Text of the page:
It will be the golden age of travel when things come roaring back, but with the price tag.
In pure business terms, travel has been one of the most affected industries in this global health crisis.
The UN has estimated that tourism has declined by 58-78% in the space of one year; over a trillion dollars have been lost (from approximately 9.15 trillion dollars in 2019) and one in three destinations remain closed to the public.
Airlines, hotels, cruises, tour operators, luggage storage space, destination marketing organizations, suitcase manufacturers, nut mix companies. There only constitute some of the people that have been vastly affected by the pandemic.
In a recent article, trade publication TravelPulse reported that travel constituted 65% of all “all American jobs lost to the economic fallout of the pandemic, according to U.S. Travel.”
Everything has a ripple effect.
Almost every business in the industry has a tale that goes along the line of “how we almost didn’t make it.”
I’ve heard more analogies to the Titanic shipwreck than I’d like to hear. Now there’s just a bunch of us folks hanging out on the Titanic lifeboat.
Airline routes have been cut, almost of the travel industry has been laid off or furloughedTK, and revenues have been decimated. Many of us are waiting for the end, which, luckily, gets brighter day by day.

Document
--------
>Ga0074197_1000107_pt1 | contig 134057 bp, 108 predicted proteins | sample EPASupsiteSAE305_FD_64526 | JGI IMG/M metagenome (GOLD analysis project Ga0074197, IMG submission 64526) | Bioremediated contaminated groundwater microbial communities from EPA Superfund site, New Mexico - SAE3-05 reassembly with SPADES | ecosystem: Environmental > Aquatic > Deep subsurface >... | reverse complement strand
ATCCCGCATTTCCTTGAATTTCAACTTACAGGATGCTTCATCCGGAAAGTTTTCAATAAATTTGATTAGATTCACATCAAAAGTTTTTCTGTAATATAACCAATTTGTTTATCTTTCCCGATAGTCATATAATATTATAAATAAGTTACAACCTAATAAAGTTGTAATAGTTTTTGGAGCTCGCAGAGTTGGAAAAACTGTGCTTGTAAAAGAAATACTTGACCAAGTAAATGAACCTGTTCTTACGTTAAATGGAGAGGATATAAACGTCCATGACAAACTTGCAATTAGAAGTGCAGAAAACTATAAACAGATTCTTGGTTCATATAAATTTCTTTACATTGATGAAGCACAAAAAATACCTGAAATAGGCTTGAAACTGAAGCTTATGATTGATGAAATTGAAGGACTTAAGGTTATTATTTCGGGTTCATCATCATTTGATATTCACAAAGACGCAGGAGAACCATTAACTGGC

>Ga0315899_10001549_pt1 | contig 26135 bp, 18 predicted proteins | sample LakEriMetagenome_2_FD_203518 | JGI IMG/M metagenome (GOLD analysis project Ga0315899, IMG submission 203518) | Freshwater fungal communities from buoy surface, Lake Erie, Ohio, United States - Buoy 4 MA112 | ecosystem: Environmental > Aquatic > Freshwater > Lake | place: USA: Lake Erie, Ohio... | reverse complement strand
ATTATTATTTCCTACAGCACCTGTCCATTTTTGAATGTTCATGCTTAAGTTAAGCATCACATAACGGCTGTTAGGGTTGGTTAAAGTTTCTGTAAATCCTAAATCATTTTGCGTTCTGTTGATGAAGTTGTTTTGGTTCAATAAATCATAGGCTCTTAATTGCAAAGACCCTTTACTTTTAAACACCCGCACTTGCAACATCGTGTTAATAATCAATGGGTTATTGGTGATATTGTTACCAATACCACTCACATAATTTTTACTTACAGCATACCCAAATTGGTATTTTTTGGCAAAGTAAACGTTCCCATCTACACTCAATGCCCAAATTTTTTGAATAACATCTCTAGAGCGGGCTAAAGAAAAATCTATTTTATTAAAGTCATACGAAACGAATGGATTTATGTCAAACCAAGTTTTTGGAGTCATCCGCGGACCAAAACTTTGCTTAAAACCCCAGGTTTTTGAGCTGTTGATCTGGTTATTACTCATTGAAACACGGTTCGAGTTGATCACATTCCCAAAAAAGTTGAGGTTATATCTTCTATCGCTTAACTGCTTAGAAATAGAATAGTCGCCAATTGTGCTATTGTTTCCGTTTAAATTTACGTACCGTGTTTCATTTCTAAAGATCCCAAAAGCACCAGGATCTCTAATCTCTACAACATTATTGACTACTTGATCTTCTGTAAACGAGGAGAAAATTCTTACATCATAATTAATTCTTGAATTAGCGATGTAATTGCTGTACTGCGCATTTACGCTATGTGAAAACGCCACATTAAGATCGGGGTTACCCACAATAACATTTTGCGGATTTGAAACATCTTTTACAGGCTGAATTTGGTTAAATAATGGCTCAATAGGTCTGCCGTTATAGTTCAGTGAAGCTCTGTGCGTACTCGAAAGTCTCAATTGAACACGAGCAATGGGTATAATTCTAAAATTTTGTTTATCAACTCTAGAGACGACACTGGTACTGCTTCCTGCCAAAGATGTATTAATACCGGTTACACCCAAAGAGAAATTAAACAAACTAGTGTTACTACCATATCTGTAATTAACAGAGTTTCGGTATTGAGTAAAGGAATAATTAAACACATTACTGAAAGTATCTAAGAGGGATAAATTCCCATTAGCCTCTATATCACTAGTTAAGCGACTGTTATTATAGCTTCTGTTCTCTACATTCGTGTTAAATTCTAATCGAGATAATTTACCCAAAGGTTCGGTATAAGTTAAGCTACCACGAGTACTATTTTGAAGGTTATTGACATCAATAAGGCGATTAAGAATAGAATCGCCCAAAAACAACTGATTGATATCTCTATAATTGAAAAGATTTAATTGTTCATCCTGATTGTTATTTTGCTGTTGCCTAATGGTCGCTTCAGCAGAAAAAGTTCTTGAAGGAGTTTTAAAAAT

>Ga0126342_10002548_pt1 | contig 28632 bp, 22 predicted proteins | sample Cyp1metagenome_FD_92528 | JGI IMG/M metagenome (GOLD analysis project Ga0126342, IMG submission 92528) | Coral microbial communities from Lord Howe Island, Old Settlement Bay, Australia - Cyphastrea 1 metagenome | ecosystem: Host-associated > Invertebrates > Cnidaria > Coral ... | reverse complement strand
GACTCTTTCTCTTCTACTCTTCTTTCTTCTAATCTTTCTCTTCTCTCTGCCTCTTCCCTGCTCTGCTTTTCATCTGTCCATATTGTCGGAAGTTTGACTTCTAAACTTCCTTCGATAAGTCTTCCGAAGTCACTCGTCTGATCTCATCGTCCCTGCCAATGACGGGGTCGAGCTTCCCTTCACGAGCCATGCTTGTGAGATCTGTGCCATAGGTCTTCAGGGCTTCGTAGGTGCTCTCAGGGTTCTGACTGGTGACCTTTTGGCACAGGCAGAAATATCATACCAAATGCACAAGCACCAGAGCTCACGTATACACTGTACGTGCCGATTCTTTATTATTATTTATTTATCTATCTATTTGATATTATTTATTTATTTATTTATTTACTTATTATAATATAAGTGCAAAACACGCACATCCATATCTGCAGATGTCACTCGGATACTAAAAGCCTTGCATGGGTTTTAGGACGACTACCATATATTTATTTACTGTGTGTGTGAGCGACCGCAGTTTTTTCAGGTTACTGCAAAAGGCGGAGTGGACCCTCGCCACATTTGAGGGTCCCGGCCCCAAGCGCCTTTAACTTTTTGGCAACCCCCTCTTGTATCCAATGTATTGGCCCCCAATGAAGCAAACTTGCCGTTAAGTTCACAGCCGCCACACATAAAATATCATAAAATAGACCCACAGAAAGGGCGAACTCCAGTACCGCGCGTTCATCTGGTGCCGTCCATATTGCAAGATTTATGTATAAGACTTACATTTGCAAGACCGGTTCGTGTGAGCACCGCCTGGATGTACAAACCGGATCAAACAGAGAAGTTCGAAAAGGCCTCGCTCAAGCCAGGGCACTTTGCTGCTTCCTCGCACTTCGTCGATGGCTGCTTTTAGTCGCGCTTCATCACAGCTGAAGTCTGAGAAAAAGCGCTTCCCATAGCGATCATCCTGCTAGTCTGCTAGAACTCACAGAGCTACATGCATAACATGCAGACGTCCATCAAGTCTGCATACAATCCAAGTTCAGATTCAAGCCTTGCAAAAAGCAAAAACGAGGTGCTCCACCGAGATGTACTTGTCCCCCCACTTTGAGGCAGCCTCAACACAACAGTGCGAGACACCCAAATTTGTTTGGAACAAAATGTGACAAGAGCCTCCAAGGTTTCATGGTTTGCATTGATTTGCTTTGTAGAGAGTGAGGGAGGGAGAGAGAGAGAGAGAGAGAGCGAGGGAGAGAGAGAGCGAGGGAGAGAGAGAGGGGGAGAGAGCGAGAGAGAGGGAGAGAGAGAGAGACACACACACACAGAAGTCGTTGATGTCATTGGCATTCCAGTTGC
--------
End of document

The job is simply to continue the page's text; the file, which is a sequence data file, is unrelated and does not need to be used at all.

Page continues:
The UN’s World Tourism Organization recently released this prediction:
Most UNWTO Panel Experts expect a rebound in international tourism by the third quarter of 2021 and a return to pre-pandemic 2019 levels not before 2023
(For more information on the decline of tourism during the COVID-19 pandemic, World Tourism Organization has a nice, spiffy fact sheet that ties this all nice in together.)
For the travel industry, the losses have accumulated over a year, and for some businesses, it means projections of loss for over two years. The businesses that survive will be in a strong position to recoup those loses, and then some.
Meanwhile, everyone else is pent up inside their house.
The demand for traveling is growing. In pure economic terms, when demand exceeds supply, in which it surely will, price points will begin to match demand. Airlines will be able to set the price however they want, and the same going for anyone else who works in the business.
How else do you already explain the exorbitant prices of Airbnb extended rentals?
For instance, CNN is already noting that gas is skyrocketing to $3 a barrel, just in time for the summer holiday season, if that is something that you choose to partake in.
(Don’t forget as well, that airlines are reliant on gas for transporting for those huge jumbo jet planes!)
Does anyone else remember Amazon’s market share before this pandemic? Travel is going to become the next big thing. Bet big on us.
Things are going to be a little messy at first, much like how the vaccination. Expect things to be messy, unpredictable, and inconsistent. Expect weird attitudes toward travelers, and constant price fluctuations as the market readjusts.
Expect it to be like parenting a teenager going through puberty: Awkward , messy, and confusing for just about everyone. Growing pains is a real thing.
It’s that price that has to be paid over the next few years, and after that, the real golden age will come.
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